RC reader Ray is getting to grips with his second Royal Enfield rebuild. He’s building up a 250 Continental GT from boxes of bits. All was going swimmingly, until he unwrapped the bodywork to reveal a colour scheme of an unusual hue…
Ray’s previous project: sadly missed!
We have all heard of ‘buyer’s remorse’, and most people involved with classic bikes will have suffered with it at some time! I seem to suffer with an extra and lesser-known affliction called ‘sellers remorse’. Having sold my Continental GT back to its original owner (see RC188) I missed it terribly. I looked at all sorts of bikes but nothing it seemed would scratch the particular itch that my little Royal Enfield 250 did.
This is the colour you’d expect a 250 GT to be…
Then it dawned on me that what I needed was… another Continental GT 250! I know what you are thinking. Is he mad? My better half would certainly agree I am a bit obsessive; I take it as a compliment . When I was restoring my GT I acquired enough spares to build another bike, but I had agreed to sell them to the new owner, Andy. Andy and I have become friends so I asked him what he intended to do with the spares. You can probably guess the rest: Andy agreed I could buy the spares back and build myself another bike – happy days!
I got the frame back from the powdercoater just before the shutters came down in March and it looks lovely in the ‘original’ polychromatic silver. At least I had something to work on during the lockdown. John Dove of the RE club is rebuilding the engine, which so far is not too bad. He did find a few issues when he opened the crankcase including a first for him – mouse poo!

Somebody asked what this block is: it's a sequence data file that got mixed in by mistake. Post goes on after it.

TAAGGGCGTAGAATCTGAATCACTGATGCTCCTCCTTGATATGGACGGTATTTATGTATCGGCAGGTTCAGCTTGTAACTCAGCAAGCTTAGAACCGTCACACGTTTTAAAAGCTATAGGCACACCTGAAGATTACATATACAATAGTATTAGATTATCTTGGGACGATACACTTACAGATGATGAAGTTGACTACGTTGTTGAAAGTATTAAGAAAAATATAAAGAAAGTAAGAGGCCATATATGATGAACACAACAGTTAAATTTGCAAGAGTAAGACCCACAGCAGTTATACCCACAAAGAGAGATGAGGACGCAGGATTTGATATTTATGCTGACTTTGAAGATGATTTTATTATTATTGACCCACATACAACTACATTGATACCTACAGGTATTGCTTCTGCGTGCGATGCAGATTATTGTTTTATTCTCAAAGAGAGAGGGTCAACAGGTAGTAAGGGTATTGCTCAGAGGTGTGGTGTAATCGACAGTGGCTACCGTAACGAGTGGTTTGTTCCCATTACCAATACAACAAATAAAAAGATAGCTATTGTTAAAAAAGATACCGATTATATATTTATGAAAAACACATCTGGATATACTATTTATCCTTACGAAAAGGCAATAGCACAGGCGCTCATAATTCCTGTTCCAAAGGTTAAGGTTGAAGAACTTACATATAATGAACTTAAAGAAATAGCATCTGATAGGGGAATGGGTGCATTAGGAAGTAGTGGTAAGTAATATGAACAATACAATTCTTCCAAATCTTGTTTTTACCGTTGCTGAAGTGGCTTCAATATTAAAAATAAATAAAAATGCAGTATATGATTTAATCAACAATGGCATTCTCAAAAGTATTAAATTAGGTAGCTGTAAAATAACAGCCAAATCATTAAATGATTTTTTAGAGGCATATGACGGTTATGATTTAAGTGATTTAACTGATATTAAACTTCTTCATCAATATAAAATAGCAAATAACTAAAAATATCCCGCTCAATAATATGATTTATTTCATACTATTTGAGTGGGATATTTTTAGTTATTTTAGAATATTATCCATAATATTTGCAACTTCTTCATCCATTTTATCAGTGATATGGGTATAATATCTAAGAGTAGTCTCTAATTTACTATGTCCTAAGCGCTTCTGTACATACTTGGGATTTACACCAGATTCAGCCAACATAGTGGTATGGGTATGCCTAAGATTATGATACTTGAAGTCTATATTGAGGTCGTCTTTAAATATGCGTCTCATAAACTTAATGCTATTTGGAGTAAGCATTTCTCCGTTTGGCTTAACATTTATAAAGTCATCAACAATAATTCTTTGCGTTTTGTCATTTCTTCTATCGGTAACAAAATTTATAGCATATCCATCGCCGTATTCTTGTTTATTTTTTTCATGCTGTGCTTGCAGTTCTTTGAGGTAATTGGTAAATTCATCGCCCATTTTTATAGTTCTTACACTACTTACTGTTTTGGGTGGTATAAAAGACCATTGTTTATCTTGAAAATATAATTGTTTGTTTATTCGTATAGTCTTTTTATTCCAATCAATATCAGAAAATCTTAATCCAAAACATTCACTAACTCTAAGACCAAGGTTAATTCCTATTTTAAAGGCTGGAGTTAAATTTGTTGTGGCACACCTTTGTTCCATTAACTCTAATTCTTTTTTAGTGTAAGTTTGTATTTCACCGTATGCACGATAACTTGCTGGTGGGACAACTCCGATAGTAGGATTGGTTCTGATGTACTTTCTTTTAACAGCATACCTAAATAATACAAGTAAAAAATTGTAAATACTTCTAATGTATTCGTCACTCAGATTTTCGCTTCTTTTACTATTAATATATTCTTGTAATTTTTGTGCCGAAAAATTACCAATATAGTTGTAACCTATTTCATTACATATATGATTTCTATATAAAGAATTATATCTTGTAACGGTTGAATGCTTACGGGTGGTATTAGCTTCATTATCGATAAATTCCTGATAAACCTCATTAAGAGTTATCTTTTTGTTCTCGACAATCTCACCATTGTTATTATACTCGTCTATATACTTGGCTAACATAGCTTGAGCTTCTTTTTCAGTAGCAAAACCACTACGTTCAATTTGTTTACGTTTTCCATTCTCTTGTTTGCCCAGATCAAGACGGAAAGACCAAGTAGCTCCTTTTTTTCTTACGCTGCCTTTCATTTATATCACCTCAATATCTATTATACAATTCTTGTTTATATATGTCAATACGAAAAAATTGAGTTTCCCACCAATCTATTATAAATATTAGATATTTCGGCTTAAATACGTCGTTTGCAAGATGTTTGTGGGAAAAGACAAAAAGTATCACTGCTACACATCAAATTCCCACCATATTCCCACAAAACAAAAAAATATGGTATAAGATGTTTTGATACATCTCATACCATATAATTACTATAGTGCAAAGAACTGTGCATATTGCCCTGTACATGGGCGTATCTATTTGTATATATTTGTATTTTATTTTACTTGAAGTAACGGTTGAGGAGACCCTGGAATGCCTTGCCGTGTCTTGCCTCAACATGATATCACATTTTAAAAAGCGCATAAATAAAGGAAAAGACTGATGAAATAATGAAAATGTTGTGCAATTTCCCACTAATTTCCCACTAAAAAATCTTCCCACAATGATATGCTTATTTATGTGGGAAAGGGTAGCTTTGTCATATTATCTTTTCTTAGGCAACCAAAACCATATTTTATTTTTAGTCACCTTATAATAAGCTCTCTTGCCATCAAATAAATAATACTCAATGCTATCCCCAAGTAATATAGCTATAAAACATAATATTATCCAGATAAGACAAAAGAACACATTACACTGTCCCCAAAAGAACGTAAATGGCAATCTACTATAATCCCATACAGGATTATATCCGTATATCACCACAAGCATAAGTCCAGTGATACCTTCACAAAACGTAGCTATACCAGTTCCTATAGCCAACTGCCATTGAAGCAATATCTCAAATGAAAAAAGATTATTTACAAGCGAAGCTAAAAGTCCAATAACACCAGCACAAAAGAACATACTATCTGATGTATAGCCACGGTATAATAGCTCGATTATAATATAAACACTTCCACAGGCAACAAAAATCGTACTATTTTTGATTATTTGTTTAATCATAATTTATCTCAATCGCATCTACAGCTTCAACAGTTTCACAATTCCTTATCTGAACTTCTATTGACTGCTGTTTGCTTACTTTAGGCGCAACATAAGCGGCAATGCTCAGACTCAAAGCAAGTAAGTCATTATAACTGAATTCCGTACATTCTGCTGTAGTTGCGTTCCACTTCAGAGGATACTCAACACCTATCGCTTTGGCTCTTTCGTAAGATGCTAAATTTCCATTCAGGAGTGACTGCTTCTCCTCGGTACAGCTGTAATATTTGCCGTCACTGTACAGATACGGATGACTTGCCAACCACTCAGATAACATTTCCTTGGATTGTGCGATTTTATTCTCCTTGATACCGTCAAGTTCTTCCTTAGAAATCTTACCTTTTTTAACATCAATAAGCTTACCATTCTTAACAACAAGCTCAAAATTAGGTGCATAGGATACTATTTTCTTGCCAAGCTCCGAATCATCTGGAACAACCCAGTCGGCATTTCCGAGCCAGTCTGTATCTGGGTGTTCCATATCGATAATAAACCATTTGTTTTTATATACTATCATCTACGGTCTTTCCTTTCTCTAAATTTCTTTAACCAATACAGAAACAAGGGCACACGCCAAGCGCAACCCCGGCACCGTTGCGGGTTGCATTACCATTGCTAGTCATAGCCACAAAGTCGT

Another stroke of luck came in the shape of the tank and mudguards. Once I had removed 40 years of dust I found that the petrol tank was brand new, in perfect condition and had never had fuel in it. The mudguards too were in similar good condition and appear to have been brand new and sprayed to match the tank. The curious thing is that the colour is not the usual red but has been identified by Graham Scarth of the RE club as an RE colour known as ‘blaze’, a sort of orangey red.
Definitely two different shades…
So what? It looks fine, so no worry and no expense to repaint. BUT what does intrigue me is the colour was a deliberate manufacturing choice. The tank is clearly gel coated and not sprayed, and is blaze-coloured all the way through. It also has the Monza filler cap rather than the usual wingnut cap. In all other respects it’s the same as a standard tank, so was possibly made on the original moulds?
I spoke to those good people at Hitchcocks who informed me that aftermarket replacement tanks did come with the Monza style cap but could not shed any light on how mine turned up in ‘blaze’. The tank dates from no later than 1982, when these bits were boxed up.
Perhaps someone out there can shed some light on why my tank was made in this colour?
UPDATE: MarkM of the REOC was indeed able to offer some info on this subject:
‘Those aftermarket tanks (accessory is probably the period appropriate word!) were made along with many other goodies and marketed by a number of dealers including Deeprose Brothers and Gander and Gray. Jack Gray told me himself that Redditch had effectively copied the kits offered by his firm when creating the GT and he wasn’t best pleased to see the prototype GT on a regular visit to the factory!
‘I’m not sure whose tank this is, it could be an early G&G tank (later versions had the Monza filler slightly offset from the centre line where the fibreglass is thicker, better resisting cracking when the cap is pushed home), or a Deeprose, they usually weren’t badged or marked. Deeprose did have their own dealer stickers as did G&G but these usually went on the mudguards.
‘No mystery here I think!’
Words and photos by Ray Proudley